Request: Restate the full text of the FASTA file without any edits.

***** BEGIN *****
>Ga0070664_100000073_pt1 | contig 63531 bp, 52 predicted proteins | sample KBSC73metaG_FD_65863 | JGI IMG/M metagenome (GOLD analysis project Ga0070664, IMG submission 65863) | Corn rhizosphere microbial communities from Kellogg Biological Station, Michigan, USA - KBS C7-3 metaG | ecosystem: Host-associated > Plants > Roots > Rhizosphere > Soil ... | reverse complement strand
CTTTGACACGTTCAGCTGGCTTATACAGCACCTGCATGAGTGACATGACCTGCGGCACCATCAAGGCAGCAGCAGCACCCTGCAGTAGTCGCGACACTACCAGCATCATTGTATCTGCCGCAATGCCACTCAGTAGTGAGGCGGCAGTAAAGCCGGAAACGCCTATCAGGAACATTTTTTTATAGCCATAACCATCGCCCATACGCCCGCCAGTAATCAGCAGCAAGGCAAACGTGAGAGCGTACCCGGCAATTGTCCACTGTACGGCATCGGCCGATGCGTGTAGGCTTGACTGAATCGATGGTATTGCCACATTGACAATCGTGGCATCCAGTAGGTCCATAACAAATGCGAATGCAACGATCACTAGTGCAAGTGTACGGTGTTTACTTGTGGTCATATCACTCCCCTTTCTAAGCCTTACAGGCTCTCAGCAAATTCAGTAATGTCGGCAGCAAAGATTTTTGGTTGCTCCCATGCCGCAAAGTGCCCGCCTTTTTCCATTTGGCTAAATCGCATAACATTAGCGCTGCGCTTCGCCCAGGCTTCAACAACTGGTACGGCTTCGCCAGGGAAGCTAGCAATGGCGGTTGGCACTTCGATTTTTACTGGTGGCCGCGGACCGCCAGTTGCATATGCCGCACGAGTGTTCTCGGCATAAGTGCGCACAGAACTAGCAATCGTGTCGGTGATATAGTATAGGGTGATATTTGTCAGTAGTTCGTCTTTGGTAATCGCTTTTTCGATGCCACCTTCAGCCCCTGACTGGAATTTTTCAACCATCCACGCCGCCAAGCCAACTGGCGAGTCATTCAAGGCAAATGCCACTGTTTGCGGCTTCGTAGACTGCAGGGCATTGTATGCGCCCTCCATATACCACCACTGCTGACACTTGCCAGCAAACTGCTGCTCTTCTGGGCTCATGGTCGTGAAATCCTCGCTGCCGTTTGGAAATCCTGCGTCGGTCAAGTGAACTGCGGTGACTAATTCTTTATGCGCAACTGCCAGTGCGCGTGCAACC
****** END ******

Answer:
>Ga0070664_100000073_pt1 | contig 63531 bp, 52 predicted proteins | sample KBSC73metaG_FD_65863 | JGI IMG/M metagenome (GOLD analysis project Ga0070664, IMG submission 65863) | Corn rhizosphere microbial communities from Kellogg Biological Station, Michigan, USA - KBS C7-3 metaG | ecosystem: Host-associated > Plants > Roots > Rhizosphere > Soil ... | reverse complement strand
CTTTGACACGTTCAGCTGGCTTATACAGCACCTGCATGAGTGACATGACCTGCGGCACCATCAAGGCAGCAGCAGCACCCTGCAGTAGTCGCGACACTACCAGCATCATTGTATCTGCCGCAATGCCACTCAGTAGTGAGGCGGCAGTAAAGCCGGAAACGCCTATCAGGAACATTTTTTTATAGCCATAACCATCGCCCATACGCCCGCCAGTAATCAGCAGCAAGGCAAACGTGAGAGCGTACCCGGCAATTGTCCACTGTACGGCATCGGCCGATGCGTGTAGGCTTGACTGAATCGATGGTATTGCCACATTGACAATCGTGGCATCCAGTAGGTCCATAACAAATGCGAATGCAACGATCACTAGTGCAAGTGTACGGTGTTTACTTGTGGTCATATCACTCCCCTTTCTAAGCCTTACAGGCTCTCAGCAAATTCAGTAATGTCGGCAGCAAAGATTTTTGGTTGCTCCCATGCCGCAAAGTGCCCGCCTTTTTCCATTTGGCTAAATCGCATAACATTAGCGCTGCGCTTCGCCCAGGCTTCAACAACTGGTACGGCTTCGCCAGGGAAGCTAGCAATGGCGGTTGGCACTTCGATTTTTACTGGTGGCCGCGGACCGCCAGTTGCATATGCCGCACGAGTGTTCTCGGCATAAGTGCGCACAGAACTAGCAATCGTGTCGGTGATATAGTATAGGGTGATATTTGTCAGTAGTTCGTCTTTGGTAATCGCTTTTTCGATGCCACCTTCAGCCCCTGACTGGAATTTTTCAACCATCCACGCCGCCAAGCCAACTGGCGAGTCATTCAAGGCAAATGCCACTGTTTGCGGCTTCGTAGACTGCAGGGCATTGTATGCGCCCTCCATATACCACCACTGCTGACACTTGCCAGCAAACTGCTGCTCTTCTGGGCTCATGGTCGTGAAATCCTCGCTGCCGTTTGGAAATCCTGCGTCGGTCAAGTGAACTGCGGTGACTAATTCTTTATGCGCAACTGCCAGTGCGCGTGCAACC